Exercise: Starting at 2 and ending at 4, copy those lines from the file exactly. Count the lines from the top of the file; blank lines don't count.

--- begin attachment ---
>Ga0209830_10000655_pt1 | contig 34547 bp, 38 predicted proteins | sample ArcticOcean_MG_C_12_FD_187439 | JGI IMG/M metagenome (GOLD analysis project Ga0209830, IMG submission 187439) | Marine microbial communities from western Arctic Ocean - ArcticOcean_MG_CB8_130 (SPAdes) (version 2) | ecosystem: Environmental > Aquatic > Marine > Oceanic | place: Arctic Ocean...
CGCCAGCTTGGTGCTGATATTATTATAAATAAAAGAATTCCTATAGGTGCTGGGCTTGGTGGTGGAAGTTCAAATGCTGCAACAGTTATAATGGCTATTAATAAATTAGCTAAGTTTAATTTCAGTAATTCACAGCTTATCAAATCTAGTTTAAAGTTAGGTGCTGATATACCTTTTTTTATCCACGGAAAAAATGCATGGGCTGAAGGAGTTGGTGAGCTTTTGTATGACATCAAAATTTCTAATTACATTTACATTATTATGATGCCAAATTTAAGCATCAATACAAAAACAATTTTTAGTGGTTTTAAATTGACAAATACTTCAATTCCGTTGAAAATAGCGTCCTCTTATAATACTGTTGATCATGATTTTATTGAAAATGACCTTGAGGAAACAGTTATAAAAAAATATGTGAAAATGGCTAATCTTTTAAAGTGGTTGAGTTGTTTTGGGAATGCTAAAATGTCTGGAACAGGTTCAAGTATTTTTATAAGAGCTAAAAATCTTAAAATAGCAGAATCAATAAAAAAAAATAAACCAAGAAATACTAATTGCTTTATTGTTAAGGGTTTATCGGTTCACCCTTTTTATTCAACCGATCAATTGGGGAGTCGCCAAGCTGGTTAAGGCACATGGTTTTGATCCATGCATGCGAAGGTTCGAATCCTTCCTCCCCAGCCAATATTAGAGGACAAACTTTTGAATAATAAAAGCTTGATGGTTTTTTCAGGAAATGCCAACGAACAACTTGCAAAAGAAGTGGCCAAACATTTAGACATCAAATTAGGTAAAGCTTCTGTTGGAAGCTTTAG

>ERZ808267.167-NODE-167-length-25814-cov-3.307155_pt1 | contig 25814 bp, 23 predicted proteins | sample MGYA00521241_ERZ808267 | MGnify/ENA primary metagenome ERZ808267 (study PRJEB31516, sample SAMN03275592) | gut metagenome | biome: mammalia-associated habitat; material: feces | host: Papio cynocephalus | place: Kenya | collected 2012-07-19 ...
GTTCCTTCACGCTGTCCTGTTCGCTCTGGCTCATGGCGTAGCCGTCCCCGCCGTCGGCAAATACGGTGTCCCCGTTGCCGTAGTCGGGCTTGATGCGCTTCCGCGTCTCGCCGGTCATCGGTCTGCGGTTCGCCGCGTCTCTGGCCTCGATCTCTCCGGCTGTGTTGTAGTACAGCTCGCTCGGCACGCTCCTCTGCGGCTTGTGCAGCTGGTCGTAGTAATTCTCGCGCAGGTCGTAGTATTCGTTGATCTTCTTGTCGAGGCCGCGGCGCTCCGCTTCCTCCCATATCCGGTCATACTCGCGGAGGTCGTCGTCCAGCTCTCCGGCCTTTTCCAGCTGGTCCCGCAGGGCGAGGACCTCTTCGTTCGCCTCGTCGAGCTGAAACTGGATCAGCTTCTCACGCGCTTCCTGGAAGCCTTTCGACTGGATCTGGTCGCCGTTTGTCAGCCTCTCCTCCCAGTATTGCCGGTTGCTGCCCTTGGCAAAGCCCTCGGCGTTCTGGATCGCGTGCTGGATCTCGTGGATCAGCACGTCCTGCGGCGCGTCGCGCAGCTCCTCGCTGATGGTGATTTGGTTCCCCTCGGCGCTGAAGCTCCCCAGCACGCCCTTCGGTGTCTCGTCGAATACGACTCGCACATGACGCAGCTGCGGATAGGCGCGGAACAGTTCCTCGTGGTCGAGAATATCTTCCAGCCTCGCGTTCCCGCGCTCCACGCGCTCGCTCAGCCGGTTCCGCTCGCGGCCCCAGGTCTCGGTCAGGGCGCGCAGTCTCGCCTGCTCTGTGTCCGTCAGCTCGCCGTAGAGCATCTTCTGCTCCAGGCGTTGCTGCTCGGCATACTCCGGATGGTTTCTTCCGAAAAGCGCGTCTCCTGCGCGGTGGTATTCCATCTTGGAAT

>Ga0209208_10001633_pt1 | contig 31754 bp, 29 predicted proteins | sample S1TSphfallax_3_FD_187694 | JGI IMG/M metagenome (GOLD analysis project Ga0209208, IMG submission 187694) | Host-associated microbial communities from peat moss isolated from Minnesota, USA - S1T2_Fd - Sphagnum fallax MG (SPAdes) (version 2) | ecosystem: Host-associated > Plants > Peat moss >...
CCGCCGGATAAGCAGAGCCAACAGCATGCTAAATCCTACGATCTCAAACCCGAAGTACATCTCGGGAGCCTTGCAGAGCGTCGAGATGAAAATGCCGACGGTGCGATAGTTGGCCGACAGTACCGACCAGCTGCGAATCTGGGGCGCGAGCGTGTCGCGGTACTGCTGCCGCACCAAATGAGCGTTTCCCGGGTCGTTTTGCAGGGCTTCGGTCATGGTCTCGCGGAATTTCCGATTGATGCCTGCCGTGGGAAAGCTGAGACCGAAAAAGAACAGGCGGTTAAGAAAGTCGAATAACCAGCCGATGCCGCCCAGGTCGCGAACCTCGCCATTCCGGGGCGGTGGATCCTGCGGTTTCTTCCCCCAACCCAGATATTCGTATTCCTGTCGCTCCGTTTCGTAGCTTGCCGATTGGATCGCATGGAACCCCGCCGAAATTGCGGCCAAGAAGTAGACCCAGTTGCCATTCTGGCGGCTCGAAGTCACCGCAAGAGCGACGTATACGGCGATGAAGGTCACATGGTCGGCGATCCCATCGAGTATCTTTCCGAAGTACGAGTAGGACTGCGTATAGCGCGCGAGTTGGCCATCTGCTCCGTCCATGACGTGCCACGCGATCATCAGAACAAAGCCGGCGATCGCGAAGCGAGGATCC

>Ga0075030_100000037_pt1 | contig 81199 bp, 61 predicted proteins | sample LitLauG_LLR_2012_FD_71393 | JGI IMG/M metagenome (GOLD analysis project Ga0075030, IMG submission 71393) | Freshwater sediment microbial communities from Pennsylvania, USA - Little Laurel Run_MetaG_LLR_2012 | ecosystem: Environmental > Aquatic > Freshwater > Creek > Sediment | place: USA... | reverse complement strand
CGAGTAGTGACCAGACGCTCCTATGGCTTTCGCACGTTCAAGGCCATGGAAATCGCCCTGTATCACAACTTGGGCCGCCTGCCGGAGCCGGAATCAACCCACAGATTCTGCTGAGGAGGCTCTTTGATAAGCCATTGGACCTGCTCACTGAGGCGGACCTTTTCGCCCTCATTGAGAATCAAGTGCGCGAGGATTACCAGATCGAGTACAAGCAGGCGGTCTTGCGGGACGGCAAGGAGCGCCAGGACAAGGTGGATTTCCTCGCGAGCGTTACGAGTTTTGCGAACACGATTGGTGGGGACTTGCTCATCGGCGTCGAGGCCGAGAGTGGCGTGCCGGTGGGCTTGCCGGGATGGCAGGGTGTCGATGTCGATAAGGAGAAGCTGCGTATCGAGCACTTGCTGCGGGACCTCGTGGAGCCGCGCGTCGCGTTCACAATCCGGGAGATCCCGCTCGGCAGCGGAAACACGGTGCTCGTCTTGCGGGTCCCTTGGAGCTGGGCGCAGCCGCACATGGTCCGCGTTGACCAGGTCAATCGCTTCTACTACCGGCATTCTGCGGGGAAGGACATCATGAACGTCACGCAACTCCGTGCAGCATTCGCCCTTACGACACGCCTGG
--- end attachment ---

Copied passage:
CGCCAGCTTGGTGCTGATATTATTATAAATAAAAGAATTCCTATAGGTGCTGGGCTTGGTGGTGGAAGTTCAAATGCTGCAACAGTTATAATGGCTATTAATAAATTAGCTAAGTTTAATTTCAGTAATTCACAGCTTATCAAATCTAGTTTAAAGTTAGGTGCTGATATACCTTTTTTTATCCACGGAAAAAATGCATGGGCTGAAGGAGTTGGTGAGCTTTTGTATGACATCAAAATTTCTAATTACATTTACATTATTATGATGCCAAATTTAAGCATCAATACAAAAACAATTTTTAGTGGTTTTAAATTGACAAATACTTCAATTCCGTTGAAAATAGCGTCCTCTTATAATACTGTTGATCATGATTTTATTGAAAATGACCTTGAGGAAACAGTTATAAAAAAATATGTGAAAATGGCTAATCTTTTAAAGTGGTTGAGTTGTTTTGGGAATGCTAAAATGTCTGGAACAGGTTCAAGTATTTTTATAAGAGCTAAAAATCTTAAAATAGCAGAATCAATAAAAAAAAATAAACCAAGAAATACTAATTGCTTTATTGTTAAGGGTTTATCGGTTCACCCTTTTTATTCAACCGATCAATTGGGGAGTCGCCAAGCTGGTTAAGGCACATGGTTTTGATCCATGCATGCGAAGGTTCGAATCCTTCCTCCCCAGCCAATATTAGAGGACAAACTTTTGAATAATAAAAGCTTGATGGTTTTTTCAGGAAATGCCAACGAACAACTTGCAAAAGAAGTGGCCAAACATTTAGACATCAAATTAGGTAAAGCTTCTGTTGGAAGCTTTAG

>ERZ808267.167-NODE-167-length-25814-cov-3.307155_pt1 | contig 25814 bp, 23 predicted proteins | sample MGYA00521241_ERZ808267 | MGnify/ENA primary metagenome ERZ808267 (study PRJEB31516, sample SAMN03275592) | gut metagenome | biome: mammalia-associated habitat; material: feces | host: Papio cynocephalus | place: Kenya | collected 2012-07-19 ...
GTTCCTTCACGCTGTCCTGTTCGCTCTGGCTCATGGCGTAGCCGTCCCCGCCGTCGGCAAATACGGTGTCCCCGTTGCCGTAGTCGGGCTTGATGCGCTTCCGCGTCTCGCCGGTCATCGGTCTGCGGTTCGCCGCGTCTCTGGCCTCGATCTCTCCGGCTGTGTTGTAGTACAGCTCGCTCGGCACGCTCCTCTGCGGCTTGTGCAGCTGGTCGTAGTAATTCTCGCGCAGGTCGTAGTATTCGTTGATCTTCTTGTCGAGGCCGCGGCGCTCCGCTTCCTCCCATATCCGGTCATACTCGCGGAGGTCGTCGTCCAGCTCTCCGGCCTTTTCCAGCTGGTCCCGCAGGGCGAGGACCTCTTCGTTCGCCTCGTCGAGCTGAAACTGGATCAGCTTCTCACGCGCTTCCTGGAAGCCTTTCGACTGGATCTGGTCGCCGTTTGTCAGCCTCTCCTCCCAGTATTGCCGGTTGCTGCCCTTGGCAAAGCCCTCGGCGTTCTGGATCGCGTGCTGGATCTCGTGGATCAGCACGTCCTGCGGCGCGTCGCGCAGCTCCTCGCTGATGGTGATTTGGTTCCCCTCGGCGCTGAAGCTCCCCAGCACGCCCTTCGGTGTCTCGTCGAATACGACTCGCACATGACGCAGCTGCGGATAGGCGCGGAACAGTTCCTCGTGGTCGAGAATATCTTCCAGCCTCGCGTTCCCGCGCTCCACGCGCTCGCTCAGCCGGTTCCGCTCGCGGCCCCAGGTCTCGGTCAGGGCGCGCAGTCTCGCCTGCTCTGTGTCCGTCAGCTCGCCGTAGAGCATCTTCTGCTCCAGGCGTTGCTGCTCGGCATACTCCGGATGGTTTCTTCCGAAAAGCGCGTCTCCTGCGCGGTGGTATTCCATCTTGGAAT